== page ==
From WILL PARRISH
The most exciting aspect of Mendocino County’s civic life is the popularity of efforts geared toward creating a more ecologically-sane, human-scale economic system. These activities commonly fall under the rubric of “economic localization.” The basic idea is that people living in a given geographic area should produce what they use for themselves, rather than depend on purely self-interested corporations and wealthy absentee land owners to furnish these things for them.
In recent years, Mendocino County’s far-flung assortment of activities that are consciously geared toward achieving this end has been growing in breadth and depth. The majority of efforts by localization activists encompass the areas of food cultivation and distribution (e.g., locally owned organic farms and farmers’ markets), transportation (e.g., Cars Are Evil), energy production (e.g., solar panel installations at private residences), and education about the tenuous state of the global economy.
One strong measure of California North Coast’s emergence as a national localization hub is the regional prevalence of sharing organic, open-pollinated heirloom seeds and seed saving. Heirloom seeds are those handed down by families and tribes over generations.
Earlier this month, I participated in annual seed exchanges in both Boonville and Laytonville, which gatherings featured a broad assortment of seeds that local people cultivated in their organic gardens, ranging from Zapatista Blue Corn to chili peppers from Sri Lanka. At the Anderson Valley Seed and Scion Exchange, more than 200 people were on hand.
These events were part of a far larger regional trend. Baker Creek Heirloom Seeds in Old Town Petaluma was founded about a dozen years ago. In its first year, it had about 200 customers. This past year, the company printed 250,000 copies of its mail-order seed catalogue, having quickly run out on a print run of 150,000 the year before. The catalogue is 120 glossy pages brimming with information on the varieties and origins of seeds for sale.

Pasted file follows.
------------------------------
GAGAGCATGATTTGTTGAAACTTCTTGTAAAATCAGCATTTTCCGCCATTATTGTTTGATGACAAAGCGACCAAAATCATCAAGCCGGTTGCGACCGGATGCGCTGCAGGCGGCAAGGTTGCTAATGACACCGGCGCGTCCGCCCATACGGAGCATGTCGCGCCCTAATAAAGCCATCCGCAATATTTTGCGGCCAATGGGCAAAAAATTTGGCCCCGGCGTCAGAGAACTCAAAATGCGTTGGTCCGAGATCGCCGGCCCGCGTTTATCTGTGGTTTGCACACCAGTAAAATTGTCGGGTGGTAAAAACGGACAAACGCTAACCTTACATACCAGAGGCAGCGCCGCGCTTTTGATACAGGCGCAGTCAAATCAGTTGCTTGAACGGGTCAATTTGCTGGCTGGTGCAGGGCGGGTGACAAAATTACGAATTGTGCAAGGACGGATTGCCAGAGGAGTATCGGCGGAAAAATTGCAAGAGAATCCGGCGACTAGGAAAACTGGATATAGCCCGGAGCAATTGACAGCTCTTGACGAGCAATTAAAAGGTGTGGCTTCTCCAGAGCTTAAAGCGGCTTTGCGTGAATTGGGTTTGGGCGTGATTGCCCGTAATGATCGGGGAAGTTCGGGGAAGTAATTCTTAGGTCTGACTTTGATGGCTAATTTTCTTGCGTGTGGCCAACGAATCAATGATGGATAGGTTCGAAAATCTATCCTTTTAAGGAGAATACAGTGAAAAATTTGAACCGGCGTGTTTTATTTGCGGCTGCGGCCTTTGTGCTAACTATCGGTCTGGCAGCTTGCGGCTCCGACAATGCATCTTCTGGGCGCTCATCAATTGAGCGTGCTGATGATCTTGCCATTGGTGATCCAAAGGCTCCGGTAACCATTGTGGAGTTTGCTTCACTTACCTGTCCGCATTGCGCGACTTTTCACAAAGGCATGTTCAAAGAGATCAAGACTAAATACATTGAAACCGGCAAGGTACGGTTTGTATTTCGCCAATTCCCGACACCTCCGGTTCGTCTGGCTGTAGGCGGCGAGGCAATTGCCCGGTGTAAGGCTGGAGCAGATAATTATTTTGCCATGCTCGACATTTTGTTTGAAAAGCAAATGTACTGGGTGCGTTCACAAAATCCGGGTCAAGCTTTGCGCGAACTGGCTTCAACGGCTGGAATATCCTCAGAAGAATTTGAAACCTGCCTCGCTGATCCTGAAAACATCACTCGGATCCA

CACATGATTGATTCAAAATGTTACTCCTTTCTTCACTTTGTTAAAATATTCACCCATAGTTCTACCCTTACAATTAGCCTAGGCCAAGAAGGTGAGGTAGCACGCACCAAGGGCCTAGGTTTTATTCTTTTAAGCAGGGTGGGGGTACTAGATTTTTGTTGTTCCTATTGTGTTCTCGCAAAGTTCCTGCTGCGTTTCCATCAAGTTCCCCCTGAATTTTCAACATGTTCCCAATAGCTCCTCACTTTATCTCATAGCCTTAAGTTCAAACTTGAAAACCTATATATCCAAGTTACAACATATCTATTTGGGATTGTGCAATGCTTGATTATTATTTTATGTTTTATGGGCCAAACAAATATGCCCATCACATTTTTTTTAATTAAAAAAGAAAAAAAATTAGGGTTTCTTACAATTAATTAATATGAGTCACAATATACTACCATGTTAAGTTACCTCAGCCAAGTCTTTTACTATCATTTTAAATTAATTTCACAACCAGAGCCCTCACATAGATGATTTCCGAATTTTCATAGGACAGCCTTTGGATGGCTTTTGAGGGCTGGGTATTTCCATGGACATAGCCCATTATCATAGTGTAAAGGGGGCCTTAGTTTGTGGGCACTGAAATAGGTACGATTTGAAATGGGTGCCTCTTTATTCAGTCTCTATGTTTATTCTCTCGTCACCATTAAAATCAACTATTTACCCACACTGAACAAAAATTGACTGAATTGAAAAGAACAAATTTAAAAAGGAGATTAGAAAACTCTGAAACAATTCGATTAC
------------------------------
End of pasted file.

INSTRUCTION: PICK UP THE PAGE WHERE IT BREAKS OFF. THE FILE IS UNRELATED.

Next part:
The company’s owner, Jere Gittle, decided to relocate his company to its present outpost, from its original home of Mansfield, Missouri, because more than half of his customers lived within a 200-mile radius of Sonoma County’s second largest city.
One indication of the localization movement’s vitality is that groups such as Willits Economic Localization, Greater Ukiah Localization Project, and Coast Economic Localization Links have formed, which seek to coordinate existing efforts in these areas and foster new ones. Out of these groups have grown local affiliates of an international movement called Transition Towns, which seeks to gird local civic and economic infrastructures against the dislocations that will be wrought by Peak Oil and global warming.
There is a positive cultural dimension to all of this. For example, to the extent that younger people make the conscious choice to live in Mendocino County, for reasons other than the opportunity to grow wealthy off the marijuana trade, it is very often because of their desire to participate in the localization activities and the culture surrounding them. The coordinator of the community garden at the Integrated Services Center in Willits, located off of East Commercial St., for instance, is an energetic young man who moved there from Colorado primarily because of his desire to be part of a more vibrant local food movement.